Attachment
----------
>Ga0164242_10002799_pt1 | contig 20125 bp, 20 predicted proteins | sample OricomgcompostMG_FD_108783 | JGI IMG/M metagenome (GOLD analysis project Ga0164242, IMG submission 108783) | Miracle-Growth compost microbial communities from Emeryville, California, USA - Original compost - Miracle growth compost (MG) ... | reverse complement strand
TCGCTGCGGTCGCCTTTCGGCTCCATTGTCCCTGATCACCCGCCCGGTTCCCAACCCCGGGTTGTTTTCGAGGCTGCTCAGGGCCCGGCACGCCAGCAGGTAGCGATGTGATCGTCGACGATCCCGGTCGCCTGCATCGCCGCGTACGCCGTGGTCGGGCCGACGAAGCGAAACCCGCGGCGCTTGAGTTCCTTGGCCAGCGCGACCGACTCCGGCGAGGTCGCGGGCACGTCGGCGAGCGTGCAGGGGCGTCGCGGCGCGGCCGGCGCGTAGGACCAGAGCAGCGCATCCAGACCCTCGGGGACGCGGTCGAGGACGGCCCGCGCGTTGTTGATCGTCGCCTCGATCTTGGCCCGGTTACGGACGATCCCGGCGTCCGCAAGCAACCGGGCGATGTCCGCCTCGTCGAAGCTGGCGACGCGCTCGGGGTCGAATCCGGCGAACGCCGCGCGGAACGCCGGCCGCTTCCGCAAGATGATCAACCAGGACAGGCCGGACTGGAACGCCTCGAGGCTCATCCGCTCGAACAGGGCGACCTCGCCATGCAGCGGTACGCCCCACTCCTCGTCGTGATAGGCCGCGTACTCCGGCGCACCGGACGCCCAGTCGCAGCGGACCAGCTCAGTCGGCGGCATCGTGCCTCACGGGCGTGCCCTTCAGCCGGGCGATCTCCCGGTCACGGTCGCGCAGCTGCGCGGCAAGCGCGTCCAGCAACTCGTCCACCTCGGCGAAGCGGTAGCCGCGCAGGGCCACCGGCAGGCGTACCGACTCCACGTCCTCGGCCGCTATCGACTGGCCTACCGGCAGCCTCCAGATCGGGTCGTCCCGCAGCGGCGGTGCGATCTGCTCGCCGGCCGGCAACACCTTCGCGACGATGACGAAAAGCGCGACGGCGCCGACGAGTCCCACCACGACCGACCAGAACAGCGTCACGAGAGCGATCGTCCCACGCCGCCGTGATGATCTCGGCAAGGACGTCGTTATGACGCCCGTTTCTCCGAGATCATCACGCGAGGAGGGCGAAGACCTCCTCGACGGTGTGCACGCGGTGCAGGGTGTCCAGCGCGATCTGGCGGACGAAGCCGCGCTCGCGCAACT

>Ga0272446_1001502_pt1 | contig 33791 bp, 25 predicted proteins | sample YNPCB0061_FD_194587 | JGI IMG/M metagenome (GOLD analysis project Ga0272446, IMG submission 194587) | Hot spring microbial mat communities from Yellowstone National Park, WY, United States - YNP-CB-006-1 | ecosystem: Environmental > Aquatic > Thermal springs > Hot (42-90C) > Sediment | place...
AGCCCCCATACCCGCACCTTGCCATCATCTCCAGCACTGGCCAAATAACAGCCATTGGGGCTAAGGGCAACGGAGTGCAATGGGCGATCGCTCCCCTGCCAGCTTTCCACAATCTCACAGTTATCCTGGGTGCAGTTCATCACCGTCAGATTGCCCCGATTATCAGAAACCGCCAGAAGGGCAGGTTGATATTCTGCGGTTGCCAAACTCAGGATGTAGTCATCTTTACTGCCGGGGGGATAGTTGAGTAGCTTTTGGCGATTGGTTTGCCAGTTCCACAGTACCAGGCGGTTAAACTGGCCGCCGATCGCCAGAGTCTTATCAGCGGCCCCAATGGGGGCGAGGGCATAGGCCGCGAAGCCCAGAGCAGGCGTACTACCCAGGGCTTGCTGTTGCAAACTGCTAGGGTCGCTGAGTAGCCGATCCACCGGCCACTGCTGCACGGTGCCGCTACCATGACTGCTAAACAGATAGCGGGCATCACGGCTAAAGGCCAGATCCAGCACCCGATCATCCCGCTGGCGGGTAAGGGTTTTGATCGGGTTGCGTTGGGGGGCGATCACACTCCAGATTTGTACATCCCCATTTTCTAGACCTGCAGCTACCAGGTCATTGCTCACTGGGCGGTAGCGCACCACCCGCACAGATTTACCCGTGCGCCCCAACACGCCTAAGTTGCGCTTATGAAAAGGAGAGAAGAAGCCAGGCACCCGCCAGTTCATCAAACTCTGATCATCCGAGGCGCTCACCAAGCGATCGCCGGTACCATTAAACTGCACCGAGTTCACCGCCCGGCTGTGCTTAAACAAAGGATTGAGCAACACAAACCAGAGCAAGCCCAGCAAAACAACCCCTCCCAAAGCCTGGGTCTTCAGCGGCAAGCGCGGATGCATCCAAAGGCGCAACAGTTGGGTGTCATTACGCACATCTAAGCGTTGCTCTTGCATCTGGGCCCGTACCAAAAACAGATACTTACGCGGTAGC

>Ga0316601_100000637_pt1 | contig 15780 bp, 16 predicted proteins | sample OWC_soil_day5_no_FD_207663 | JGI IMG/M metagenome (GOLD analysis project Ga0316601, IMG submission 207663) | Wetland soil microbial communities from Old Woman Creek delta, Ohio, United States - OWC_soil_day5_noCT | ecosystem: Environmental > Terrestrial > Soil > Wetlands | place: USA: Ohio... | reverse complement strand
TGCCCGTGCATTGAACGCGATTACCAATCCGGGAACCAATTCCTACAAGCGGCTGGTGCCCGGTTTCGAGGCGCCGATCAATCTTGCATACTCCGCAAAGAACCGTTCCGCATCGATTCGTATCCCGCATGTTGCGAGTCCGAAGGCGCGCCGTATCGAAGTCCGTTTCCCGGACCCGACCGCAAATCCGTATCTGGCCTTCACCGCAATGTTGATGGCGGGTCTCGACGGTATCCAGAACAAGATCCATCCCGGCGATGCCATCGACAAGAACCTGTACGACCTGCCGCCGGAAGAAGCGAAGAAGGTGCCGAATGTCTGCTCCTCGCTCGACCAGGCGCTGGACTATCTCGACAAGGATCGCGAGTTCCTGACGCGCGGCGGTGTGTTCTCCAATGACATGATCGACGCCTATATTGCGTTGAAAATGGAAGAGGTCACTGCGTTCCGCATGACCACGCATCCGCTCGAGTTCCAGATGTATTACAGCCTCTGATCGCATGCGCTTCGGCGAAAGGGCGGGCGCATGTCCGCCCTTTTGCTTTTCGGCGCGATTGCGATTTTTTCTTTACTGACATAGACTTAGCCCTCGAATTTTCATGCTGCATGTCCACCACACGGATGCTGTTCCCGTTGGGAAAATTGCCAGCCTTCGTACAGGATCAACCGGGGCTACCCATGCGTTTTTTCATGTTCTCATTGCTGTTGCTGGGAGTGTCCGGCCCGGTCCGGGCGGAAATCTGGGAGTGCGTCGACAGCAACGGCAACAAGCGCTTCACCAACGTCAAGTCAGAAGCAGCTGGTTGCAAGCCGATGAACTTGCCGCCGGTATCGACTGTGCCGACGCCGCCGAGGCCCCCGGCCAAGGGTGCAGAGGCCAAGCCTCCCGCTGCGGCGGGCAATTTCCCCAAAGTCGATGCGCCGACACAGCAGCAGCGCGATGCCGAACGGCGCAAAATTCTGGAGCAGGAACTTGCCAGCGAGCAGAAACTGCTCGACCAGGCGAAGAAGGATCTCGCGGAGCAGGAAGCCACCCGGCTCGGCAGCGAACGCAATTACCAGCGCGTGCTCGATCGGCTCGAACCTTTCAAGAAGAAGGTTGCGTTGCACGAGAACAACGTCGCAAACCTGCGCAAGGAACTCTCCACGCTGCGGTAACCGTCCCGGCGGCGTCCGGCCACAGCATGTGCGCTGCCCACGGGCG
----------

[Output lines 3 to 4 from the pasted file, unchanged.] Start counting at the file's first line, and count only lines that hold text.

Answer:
>Ga0272446_1001502_pt1 | contig 33791 bp, 25 predicted proteins | sample YNPCB0061_FD_194587 | JGI IMG/M metagenome (GOLD analysis project Ga0272446, IMG submission 194587) | Hot spring microbial mat communities from Yellowstone National Park, WY, United States - YNP-CB-006-1 | ecosystem: Environmental > Aquatic > Thermal springs > Hot (42-90C) > Sediment | place...
AGCCCCCATACCCGCACCTTGCCATCATCTCCAGCACTGGCCAAATAACAGCCATTGGGGCTAAGGGCAACGGAGTGCAATGGGCGATCGCTCCCCTGCCAGCTTTCCACAATCTCACAGTTATCCTGGGTGCAGTTCATCACCGTCAGATTGCCCCGATTATCAGAAACCGCCAGAAGGGCAGGTTGATATTCTGCGGTTGCCAAACTCAGGATGTAGTCATCTTTACTGCCGGGGGGATAGTTGAGTAGCTTTTGGCGATTGGTTTGCCAGTTCCACAGTACCAGGCGGTTAAACTGGCCGCCGATCGCCAGAGTCTTATCAGCGGCCCCAATGGGGGCGAGGGCATAGGCCGCGAAGCCCAGAGCAGGCGTACTACCCAGGGCTTGCTGTTGCAAACTGCTAGGGTCGCTGAGTAGCCGATCCACCGGCCACTGCTGCACGGTGCCGCTACCATGACTGCTAAACAGATAGCGGGCATCACGGCTAAAGGCCAGATCCAGCACCCGATCATCCCGCTGGCGGGTAAGGGTTTTGATCGGGTTGCGTTGGGGGGCGATCACACTCCAGATTTGTACATCCCCATTTTCTAGACCTGCAGCTACCAGGTCATTGCTCACTGGGCGGTAGCGCACCACCCGCACAGATTTACCCGTGCGCCCCAACACGCCTAAGTTGCGCTTATGAAAAGGAGAGAAGAAGCCAGGCACCCGCCAGTTCATCAAACTCTGATCATCCGAGGCGCTCACCAAGCGATCGCCGGTACCATTAAACTGCACCGAGTTCACCGCCCGGCTGTGCTTAAACAAAGGATTGAGCAACACAAACCAGAGCAAGCCCAGCAAAACAACCCCTCCCAAAGCCTGGGTCTTCAGCGGCAAGCGCGGATGCATCCAAAGGCGCAACAGTTGGGTGTCATTACGCACATCTAAGCGTTGCTCTTGCATCTGGGCCCGTACCAAAAACAGATACTTACGCGGTAGC